But if I can be responsible for something that has gone wrong without needing to feel guilty about it, I really don't understand what definition of "responsibility" you're using.

Could you please explain what you do mean by "responsibility"? Because it sounds like I'm arguing against something you don't actually mean.

#696 ::: Fragano Ledgister ::: (view all by) ::: July 10, 2007, 02:07 PM:

Greg London #693: Exxon, to pull one example out of the air, will be happy to hear that it bore no responsibility for the Valdez incident, and its shareholders will no doubt be glad that their liability did not exist because it was limited.

To say, as you do, that the answer is 'no' because of additional factors that you have introduced in order to change the question, is nothing more than an evasion.

#697 ::: Greg London ::: (view all by) ::: July 10, 2007, 02:07 PM:

I'm talking about agency, and how that involves responsibility. That's not a matter of personal choice -- that's a matter of the actual conditions of life

Your basic example, hiring someone to clear the weeds in your lawn, is already flawed. You portray the person as your agent and therefore makes you responsible, but basic reality of how businesses works show that responsibility and liability can be contained within the corporate veil. The idea of corporation is a basic notion that goes back centuries and its main point is to limit liability of investors to the amount of money they invest so as to encourage investors to invest their money. WIthout that concept, an investor owning one share of stock in a company could end up losing his whole estate because of some bad decisino the company made.

Responsiblity can be contained, has been contained, for centuries. Corporations do it. Governments do it. citizens do it. You ignore this most basic fact in your arguments, and instead argue for total responsiblity no matter how distantly removed you are from the act.

#698 ::: Fragano Ledgister ::: (view all by) ::: July 10, 2007, 02:17 PM:

Fade Manley #690:

If the action emanates from you, you do it, even if your hand is not the one doing the deed. It seems straightforward enough.

You are mistaking the tools of a state's power for the source of its power. That's a mistake.

The state's power comes from its citizens. It's only a pretense if the processes by which citizens are consulted do not in fact consult them (if, in other words, when you vote you don't truly have a choice, or your vote is not going ever to be counted). I've no idea where you live, but unless you live in some place like Syria or Turkmenistan, to claim that the state is pretending to represent you seems to me nothing more than a statement of personal alienation.

I am making no judgment about you as a person. Why on earth would you assume that I am?

#699 ::: Greg London ::: (view all by) ::: July 10, 2007, 02:18 PM:

Exxon,

The point is simply that responsibility can be contained. It is contained. You ignore this basic point and instead act as if I made some strawman of complete absolution of any responsibility for any act no matter how heinous.

That is a strawman.

You refuse to acknowledge the basic premise of corporate law for the last few centuries, and instead give me emotive pleas to the tune of "Enron! Enron!".

You call it "additional factors", I call it the real world data that shows your logical arugment fails.

Responsibility can be contained. Corporate law is one example. This can be and is extended to the actions of government. I cannot be tried for war crimes for the actions of some soldier in the field. That responsibility is limited.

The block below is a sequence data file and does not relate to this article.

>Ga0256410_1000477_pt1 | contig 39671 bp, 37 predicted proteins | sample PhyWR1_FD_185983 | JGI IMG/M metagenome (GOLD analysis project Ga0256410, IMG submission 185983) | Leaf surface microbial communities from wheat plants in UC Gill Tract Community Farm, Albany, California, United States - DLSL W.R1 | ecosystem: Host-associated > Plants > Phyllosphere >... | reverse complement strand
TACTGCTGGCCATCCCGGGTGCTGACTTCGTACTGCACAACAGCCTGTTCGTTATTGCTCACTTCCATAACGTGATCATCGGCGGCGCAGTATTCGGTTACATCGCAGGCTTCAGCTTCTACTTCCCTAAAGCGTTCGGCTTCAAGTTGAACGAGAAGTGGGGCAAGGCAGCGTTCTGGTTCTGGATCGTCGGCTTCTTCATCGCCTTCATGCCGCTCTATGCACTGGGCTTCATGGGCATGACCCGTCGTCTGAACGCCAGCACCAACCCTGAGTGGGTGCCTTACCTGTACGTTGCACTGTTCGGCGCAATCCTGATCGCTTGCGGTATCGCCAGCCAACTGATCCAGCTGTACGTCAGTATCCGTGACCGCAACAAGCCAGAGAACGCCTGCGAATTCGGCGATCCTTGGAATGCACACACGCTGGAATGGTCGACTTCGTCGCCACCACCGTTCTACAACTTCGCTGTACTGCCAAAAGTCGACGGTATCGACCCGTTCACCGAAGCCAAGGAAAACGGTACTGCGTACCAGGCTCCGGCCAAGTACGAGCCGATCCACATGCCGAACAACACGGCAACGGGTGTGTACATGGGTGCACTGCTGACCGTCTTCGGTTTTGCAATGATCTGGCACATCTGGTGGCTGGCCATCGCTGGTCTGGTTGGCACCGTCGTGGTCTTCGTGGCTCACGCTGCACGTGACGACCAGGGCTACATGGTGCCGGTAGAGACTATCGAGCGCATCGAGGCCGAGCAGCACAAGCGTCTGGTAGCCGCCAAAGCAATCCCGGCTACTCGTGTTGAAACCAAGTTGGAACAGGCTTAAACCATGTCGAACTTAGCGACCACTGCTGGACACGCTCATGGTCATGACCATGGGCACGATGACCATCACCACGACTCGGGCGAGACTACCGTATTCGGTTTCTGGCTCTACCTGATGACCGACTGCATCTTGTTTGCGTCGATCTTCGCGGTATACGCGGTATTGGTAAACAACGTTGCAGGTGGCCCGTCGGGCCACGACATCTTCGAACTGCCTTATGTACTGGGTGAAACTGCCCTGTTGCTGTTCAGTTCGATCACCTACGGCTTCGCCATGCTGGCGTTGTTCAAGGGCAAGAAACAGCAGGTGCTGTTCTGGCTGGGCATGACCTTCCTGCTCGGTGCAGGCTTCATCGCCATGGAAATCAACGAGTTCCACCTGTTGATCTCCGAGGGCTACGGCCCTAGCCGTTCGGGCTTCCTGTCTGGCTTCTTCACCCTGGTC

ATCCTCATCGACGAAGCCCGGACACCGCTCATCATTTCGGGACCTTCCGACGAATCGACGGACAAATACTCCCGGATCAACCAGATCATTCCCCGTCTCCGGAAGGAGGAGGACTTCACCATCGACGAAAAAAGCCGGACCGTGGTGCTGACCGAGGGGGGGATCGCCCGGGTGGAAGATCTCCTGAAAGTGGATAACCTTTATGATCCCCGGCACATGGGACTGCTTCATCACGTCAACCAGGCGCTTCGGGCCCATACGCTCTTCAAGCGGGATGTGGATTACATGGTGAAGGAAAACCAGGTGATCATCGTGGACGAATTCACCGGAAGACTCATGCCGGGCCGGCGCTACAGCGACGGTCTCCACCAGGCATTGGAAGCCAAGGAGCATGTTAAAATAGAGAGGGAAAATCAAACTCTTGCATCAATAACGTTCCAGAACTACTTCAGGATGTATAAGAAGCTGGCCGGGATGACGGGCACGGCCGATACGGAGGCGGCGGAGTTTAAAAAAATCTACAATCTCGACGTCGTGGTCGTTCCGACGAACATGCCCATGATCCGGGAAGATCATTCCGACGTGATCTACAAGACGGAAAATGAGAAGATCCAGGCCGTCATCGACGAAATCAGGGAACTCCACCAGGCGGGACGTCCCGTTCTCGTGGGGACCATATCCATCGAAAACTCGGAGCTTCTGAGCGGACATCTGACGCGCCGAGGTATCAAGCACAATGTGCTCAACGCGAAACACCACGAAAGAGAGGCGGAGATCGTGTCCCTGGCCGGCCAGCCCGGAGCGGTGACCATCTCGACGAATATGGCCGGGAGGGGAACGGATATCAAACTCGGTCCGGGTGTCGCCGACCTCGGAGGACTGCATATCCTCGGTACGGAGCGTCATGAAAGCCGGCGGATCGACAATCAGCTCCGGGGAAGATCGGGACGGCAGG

You refuse to acknowledge any such restrictions because it violates the conclusion you want, namely that of total, universal, responsibility. If a war crime was committed, then you pulled the trigger, I pulled the trigger, and everyone in this country pulled the trigger.

No. you cannot force responsibility to extend to that level.

Just like corporations limit liability of investors, governments limit the responsibility that burdens its citizens.

#700 ::: Greg London ::: (view all by) ::: July 10, 2007, 02:23 PM:

Exxon, to pull one example out of the air, will be happy to hear that it bore no responsibility for the Valdez incident, and its shareholders will no doubt be glad that their liability did not exist because it was limited.

Oh, if I didn't point this out earlier, THIS does not qualify as a philosophical position. It's an emotive plea, a type of logical fallacy. If you refuse to base your point off of any real world experience, and instead insist on holding to nothing more than logical argument, you really need to make sure it's logical, not emotive.

#701 ::: Fade Manley ::: (view all by) ::: July 10, 2007, 02:37 PM:

Fragano,

If I am responsible for what the United States does, and it does bad things, I am a bad person. I am responsible for bad things happening. People who are responsible for bad things are bad people, or at the very best good people who have made terrible mistakes they must immediately correct. This seems pretty straightforward to me.

You have repeatedly told me that I'm responsible for what the country that claims me does. If that's the case, then one of these has to be true:

1) The country is not doing bad things;
2) I am a bad person, or have made a terrible mistake.

I don't believe either of these is true. Therefore, I don't believe I'm responsible. Or it might be more accurate to say, "I don't believe I am responsible, therefore I don't believe I'm a bad person or someone who has made a terrible mistake."

This seems perfectly straightforward to me. If it doesn't to you, I can only assume you mean "responsible" in some way I am not able to understand.

#702 ::: Greg London ::: (view all by) :::